Formally, the input is created as follows. We vary in the range from to (on all powers of two) and set . The bids of the workers are , where in each experiment, is chosen uniformly at random from ; for each group with bid , there will be workers. We always pad the input with a set of workers with bid to ensure that the total number of workers in each instance is the same (i.e., we set . We set the number of tasks to be equal to the number of workers (so a worker will never run out of tasks to solve no matter what the previous workers have done). Finally, for each value of , we create the input times and compute the average competitive ratio of . Note that since in this distribution, there is essentially no suitable worker in the second half, performs very poorly and hence we do not include it in this part of the experiment. We then ran the same experiment (for both and ) on the same input but this time we permute the workers randomly; Figure 1 shows the result for this experiment.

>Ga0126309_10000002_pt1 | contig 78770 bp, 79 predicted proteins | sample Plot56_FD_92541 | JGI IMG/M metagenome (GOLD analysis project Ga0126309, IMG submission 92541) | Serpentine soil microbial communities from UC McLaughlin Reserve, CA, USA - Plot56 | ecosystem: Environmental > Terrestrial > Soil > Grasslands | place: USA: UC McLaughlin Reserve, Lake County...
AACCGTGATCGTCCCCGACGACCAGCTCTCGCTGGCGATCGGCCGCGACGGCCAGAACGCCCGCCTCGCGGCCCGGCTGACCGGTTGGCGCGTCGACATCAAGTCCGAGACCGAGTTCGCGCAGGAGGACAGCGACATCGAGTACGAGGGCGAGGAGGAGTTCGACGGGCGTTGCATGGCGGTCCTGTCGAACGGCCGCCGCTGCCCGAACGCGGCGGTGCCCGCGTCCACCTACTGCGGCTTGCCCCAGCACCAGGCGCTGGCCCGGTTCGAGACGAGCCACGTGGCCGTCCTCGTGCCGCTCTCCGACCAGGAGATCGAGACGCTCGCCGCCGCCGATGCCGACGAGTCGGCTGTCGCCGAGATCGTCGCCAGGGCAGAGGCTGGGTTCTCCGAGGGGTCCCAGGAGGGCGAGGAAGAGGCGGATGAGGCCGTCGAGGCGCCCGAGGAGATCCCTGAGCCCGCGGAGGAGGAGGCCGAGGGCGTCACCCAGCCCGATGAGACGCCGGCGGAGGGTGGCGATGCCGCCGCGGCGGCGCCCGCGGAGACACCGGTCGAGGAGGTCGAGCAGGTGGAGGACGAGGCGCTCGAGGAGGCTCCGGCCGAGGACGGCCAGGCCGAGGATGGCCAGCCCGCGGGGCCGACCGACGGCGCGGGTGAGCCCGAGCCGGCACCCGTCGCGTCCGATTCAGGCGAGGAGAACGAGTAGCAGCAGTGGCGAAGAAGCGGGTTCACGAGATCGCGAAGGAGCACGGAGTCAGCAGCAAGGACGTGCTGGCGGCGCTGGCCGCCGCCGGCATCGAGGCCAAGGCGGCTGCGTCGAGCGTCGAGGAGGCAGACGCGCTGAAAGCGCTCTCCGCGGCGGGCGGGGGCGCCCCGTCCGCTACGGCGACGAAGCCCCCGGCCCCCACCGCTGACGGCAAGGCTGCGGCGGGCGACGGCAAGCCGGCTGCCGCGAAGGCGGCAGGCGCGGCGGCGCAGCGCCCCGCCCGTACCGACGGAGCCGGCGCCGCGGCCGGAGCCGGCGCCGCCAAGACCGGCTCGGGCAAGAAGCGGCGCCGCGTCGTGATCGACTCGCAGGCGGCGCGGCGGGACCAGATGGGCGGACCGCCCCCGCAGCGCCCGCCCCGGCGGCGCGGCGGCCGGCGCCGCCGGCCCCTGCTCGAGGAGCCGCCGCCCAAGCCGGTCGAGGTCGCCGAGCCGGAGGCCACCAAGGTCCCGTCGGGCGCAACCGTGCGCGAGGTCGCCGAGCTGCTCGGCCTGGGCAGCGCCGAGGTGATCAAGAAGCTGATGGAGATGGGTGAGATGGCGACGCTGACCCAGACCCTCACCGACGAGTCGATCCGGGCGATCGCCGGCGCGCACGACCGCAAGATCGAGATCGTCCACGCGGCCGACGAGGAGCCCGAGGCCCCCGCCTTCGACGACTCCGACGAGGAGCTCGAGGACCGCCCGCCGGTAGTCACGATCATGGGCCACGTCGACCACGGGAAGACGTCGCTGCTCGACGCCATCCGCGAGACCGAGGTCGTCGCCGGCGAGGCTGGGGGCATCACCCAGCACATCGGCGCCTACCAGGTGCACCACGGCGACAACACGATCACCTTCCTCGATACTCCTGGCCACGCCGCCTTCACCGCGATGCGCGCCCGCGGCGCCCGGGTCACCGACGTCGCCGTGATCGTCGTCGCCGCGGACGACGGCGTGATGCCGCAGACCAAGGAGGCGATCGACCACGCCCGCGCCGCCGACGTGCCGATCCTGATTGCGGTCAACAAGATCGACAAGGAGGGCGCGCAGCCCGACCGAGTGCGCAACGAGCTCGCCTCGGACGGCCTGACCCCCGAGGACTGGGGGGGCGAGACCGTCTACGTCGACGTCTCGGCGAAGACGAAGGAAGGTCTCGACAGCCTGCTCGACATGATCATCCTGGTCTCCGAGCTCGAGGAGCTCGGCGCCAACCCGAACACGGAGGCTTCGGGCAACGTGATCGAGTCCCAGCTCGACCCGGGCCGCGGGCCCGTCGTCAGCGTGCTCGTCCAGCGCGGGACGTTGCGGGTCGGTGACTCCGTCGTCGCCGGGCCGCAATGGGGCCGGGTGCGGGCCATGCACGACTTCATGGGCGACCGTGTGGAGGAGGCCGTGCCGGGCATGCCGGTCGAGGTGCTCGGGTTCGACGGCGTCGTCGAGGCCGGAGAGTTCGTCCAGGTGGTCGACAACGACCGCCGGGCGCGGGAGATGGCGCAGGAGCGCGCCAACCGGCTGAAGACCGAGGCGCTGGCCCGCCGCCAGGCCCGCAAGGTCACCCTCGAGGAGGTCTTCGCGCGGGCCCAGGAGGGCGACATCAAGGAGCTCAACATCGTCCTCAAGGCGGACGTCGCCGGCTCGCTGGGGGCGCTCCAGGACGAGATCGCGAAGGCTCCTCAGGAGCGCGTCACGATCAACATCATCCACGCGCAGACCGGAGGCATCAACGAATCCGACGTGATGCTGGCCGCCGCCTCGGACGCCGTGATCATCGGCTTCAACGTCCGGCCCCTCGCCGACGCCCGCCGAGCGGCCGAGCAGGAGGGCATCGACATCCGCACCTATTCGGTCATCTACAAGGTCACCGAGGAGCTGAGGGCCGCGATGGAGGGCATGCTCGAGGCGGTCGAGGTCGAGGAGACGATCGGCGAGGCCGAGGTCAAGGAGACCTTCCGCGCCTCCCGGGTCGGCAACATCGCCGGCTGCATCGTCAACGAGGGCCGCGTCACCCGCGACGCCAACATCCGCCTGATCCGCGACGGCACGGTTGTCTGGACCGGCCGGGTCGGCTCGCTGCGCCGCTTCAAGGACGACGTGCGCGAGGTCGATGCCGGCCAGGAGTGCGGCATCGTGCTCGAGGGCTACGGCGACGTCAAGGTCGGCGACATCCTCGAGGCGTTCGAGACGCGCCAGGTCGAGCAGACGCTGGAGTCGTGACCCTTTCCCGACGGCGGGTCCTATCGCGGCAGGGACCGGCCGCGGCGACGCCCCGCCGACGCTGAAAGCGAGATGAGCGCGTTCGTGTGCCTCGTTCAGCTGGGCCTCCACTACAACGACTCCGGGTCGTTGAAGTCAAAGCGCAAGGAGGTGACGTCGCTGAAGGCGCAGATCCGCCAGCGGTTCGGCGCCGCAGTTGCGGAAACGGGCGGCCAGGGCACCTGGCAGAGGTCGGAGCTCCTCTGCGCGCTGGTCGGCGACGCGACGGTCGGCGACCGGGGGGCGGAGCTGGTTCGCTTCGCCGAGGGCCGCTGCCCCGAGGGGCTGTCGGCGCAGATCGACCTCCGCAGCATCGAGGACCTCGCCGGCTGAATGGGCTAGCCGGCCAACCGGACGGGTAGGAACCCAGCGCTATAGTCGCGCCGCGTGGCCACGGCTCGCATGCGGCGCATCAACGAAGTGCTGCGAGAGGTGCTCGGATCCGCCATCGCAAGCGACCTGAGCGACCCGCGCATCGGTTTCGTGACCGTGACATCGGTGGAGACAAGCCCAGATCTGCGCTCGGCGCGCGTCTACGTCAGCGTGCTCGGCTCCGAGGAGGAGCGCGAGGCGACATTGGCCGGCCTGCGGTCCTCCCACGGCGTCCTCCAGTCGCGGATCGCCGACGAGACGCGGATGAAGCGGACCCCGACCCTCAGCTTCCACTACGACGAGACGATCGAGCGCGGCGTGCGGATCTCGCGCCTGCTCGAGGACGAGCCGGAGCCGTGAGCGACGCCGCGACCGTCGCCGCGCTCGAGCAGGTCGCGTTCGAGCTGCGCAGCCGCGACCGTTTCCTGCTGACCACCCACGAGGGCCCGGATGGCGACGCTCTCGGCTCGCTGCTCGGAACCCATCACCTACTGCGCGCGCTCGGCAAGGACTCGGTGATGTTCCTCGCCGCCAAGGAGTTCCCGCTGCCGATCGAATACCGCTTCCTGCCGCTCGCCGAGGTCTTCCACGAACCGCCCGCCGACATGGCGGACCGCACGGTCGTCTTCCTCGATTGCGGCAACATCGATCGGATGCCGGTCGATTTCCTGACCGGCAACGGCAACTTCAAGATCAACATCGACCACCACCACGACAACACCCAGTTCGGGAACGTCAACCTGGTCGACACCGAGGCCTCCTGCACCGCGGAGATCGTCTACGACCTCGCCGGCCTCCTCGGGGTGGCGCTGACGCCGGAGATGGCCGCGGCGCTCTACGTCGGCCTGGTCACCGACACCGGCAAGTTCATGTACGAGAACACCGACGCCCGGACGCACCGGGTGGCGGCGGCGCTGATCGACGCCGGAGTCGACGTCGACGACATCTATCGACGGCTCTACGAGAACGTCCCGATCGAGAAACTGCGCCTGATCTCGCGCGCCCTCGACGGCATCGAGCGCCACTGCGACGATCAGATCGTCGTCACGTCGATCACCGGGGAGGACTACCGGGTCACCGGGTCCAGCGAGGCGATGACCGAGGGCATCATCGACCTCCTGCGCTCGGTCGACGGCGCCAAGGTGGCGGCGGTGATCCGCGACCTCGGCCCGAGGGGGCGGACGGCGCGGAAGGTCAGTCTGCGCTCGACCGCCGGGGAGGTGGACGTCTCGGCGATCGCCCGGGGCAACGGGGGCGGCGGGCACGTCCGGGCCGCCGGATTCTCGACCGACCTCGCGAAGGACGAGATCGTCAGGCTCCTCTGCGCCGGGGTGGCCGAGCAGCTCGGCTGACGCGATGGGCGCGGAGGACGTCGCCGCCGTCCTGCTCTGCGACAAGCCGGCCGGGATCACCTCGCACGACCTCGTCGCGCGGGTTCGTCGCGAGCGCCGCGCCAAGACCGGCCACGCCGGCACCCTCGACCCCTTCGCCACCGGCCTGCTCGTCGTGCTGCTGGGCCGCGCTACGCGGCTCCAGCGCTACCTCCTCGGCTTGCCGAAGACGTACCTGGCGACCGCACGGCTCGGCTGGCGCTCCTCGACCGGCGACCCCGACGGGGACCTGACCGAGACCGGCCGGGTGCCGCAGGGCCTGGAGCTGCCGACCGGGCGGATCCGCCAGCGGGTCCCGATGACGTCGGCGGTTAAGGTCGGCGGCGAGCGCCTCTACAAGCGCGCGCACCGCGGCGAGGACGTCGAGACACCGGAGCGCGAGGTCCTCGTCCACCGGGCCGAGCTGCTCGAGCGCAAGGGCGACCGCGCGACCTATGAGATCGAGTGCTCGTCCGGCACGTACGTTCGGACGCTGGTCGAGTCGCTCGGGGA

The experiment over the truly adversarial input shows that outperforms the theoretical guarantee of , ( here) and grows roughly like , suggesting that the true performance of may be closer to our theoretical lower bound from Section 3.3.